This is what I understand from a long, interesting conversation with David as he drove me and his daughter from camp to the Maun airport. Botswana built a series of controversial fences intended to prevent the spread of foot-and-mouth disease from wildlife to its all-important cattle ranches and smallholders. This put the country’s two primary income generators high-priced, low-volume safari tourism and lucrative beef sales to the E.U. in more direct conflict. Since cattle must be free-range to eat enough during the long dry season and by custom, these fences (which initially caused death of hundreds of thousands of migrating wildebeests and zebra by cutting off their access to water) have increased in number. They criss-cross vast areas of land and continue to haphazardly block normal wildlife migrations. And their beneficial effect is the subject of constant research and debate. For instance, because the porous fences randomize migrations on both sides they can bring free-ranging cattle and ever-roaming or predatory wildlife in more contact at many points.
David has proposed a series of broadly fenced, water-sourced corridors between game parks that would stabilize or routinize wildlife movement and open up more areas in the southern Kalahari to limited, sustainable eco-tourism; and give cattle holders regular access to huge uninfected areas of grazing land outside the relatively narrow wildlife corridors, including some less utilized areas of existing game parks; and continue to use earnings from growing tourism to rationally implement some obvious conservation solutions and experiment with others. It sounds like a win-win situation, but building the community and political consensus for this visionary project has been difficult.
Still in good shape. Folks seemed genuinely happy with and even quite protective of their president, Ian Khama, the other bi-racial leader of a country and son of the country’s founding president. For an interesting angle on the efforts of British, South African and Rhodesian officials to prevent the marriage of his parents, read Colour Bar: The Triumph of Seretse Khama and His Nation, by Susan Williams. I’ve never read a love story so movingly entwined with the building of a country.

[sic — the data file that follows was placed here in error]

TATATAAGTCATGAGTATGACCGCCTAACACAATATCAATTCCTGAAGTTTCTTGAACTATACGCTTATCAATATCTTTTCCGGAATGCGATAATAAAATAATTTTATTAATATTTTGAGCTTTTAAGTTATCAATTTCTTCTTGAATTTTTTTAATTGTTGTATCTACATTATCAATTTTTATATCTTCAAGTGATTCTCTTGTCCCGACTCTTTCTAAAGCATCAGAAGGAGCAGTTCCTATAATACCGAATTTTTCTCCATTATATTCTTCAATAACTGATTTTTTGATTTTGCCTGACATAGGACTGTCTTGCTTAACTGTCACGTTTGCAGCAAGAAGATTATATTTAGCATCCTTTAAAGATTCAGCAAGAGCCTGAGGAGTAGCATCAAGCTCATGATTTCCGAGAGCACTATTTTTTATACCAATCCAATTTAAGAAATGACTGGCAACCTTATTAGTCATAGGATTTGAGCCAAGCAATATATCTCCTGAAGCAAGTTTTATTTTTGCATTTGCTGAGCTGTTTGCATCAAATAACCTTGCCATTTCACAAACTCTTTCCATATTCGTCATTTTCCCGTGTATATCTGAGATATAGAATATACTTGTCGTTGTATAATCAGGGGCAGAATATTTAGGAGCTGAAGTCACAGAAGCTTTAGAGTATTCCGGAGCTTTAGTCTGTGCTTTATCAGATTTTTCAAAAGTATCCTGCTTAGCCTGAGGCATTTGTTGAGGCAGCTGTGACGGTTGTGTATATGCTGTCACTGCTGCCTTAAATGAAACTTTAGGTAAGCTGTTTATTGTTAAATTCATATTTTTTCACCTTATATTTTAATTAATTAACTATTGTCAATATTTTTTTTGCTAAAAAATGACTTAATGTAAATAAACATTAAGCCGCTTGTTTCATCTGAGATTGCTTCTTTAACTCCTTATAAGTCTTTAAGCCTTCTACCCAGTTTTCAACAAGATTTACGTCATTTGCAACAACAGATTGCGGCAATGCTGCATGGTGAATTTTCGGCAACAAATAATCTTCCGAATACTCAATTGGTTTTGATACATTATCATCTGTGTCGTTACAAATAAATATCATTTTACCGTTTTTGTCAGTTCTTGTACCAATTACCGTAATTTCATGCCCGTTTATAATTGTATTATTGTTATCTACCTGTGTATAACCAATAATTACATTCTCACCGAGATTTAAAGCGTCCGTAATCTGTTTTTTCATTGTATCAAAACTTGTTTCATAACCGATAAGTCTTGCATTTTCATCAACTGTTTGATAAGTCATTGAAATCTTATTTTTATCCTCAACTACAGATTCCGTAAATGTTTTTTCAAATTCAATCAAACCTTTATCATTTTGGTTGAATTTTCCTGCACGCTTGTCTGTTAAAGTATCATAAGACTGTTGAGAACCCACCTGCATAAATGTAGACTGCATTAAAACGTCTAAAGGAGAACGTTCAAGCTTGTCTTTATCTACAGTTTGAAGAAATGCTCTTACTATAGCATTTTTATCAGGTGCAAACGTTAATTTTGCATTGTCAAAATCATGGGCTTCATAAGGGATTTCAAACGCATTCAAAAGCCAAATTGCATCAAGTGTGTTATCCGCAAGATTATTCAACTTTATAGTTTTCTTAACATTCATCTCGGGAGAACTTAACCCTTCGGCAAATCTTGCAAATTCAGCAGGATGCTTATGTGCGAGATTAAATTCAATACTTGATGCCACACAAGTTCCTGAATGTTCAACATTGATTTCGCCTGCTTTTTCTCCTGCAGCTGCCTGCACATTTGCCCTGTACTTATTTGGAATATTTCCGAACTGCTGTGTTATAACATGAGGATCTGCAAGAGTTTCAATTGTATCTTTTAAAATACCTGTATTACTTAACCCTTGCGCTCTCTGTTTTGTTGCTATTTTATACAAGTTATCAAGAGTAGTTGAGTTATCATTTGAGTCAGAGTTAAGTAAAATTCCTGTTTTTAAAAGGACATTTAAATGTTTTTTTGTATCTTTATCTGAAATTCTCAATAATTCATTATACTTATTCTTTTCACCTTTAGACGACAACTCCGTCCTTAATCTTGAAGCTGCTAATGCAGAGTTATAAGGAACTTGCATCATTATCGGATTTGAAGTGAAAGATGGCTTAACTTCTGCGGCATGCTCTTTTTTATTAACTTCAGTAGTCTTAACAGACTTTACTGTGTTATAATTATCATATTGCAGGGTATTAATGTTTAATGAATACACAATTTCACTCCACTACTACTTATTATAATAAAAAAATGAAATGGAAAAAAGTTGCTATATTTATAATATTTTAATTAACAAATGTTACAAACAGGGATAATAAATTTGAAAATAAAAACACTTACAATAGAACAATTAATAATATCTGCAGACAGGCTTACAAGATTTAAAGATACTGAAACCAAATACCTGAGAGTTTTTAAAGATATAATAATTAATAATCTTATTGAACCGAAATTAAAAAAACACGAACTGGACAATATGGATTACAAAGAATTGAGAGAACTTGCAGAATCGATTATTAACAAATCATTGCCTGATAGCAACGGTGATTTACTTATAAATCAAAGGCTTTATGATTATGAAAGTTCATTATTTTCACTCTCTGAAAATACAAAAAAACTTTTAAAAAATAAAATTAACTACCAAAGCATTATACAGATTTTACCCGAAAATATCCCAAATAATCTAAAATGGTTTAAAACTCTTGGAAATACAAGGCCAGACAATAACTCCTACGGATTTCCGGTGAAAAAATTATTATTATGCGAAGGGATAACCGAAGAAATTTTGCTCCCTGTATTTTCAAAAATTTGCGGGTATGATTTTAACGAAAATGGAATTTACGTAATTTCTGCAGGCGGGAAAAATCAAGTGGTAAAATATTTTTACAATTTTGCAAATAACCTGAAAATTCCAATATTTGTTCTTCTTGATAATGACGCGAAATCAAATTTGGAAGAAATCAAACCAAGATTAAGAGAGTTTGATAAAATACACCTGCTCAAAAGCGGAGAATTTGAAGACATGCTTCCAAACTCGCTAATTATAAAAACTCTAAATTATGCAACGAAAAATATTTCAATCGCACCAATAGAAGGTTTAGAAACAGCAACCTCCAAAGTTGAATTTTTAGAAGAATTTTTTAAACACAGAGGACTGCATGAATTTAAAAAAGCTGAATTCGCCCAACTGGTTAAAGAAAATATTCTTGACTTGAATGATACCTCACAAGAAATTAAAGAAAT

A few people expressed vague concerns about Botswana’s future. But my sense was that they just did not want its generally accepting and good-natured populace to simmer in the slow boil of mounting vice and aggression before realizing they were cooked. That seems like an extremely remote possibility. But, South Africa’s perceived out-of-control violence and Zimbabwe’s political chaos and corruption are close spectators on the horizon, and so any, even minor domestic issues make some people think, “There but for the grace of God goes us”.
* * * * *
A fascinating trip ended on a note of (to me) unjustified disappointment for fellow travelers. The Holy Grail of safaris is the leopard siting – and we didn’t have one. It wouldn’t make or break a safari for me. I’ve seen leopards napping or snacking in just about every other acacia tree in the Serengeti, fleetingly in spots they were known to favor in Kenya and Botswana, and in a few random roadside encounters. They’re sort of like rhinos (but more beautiful and not endangered) in my view: compelling for unique or mysterious reasons that hard-won or chance encounters don’t always do justice to. Or like diamonds – of real but inflated value because artificially rare for a variety of reasons?
When I get back home, the leopard photos are not my best or most memorably obtained images, so I sometimes struggle to see what all the fuss is about. Silent killers? OK – got it. Those nature shows make leopard spotting seem easier than it really is: they don’t tell you that behind the scenes 25 local trackers are constantly on the trail. I understand the importance of seeing leopards in the wild to first- or one-time safari-goers, and would love to have gotten my own money shots of them this time around. I just don’t share the belief that trips should be judged any less successful based on whether one has that experience.
And yet that sentiment inevitably leaks into things. We were almost running with constantly mobile wild dogs, which are much rarer and more elusive than leopards. None of us were “twitchers,” but cheeky birdspractically posing and flaunting their colors for us proved irresistible. We passed folks who’d missed the handsome lions that seemed to greet us with lazy nonchalance in almost every game park. Elephants carried on everywhere, giving us thrilling, threatening and graceful close encounters
that will probably be fodder for good stories even years from now. And the backdrops for many of these experiences left us in silent awe of how nature’s tapestry even in a dry land against empty blue skies can relax and captivate us.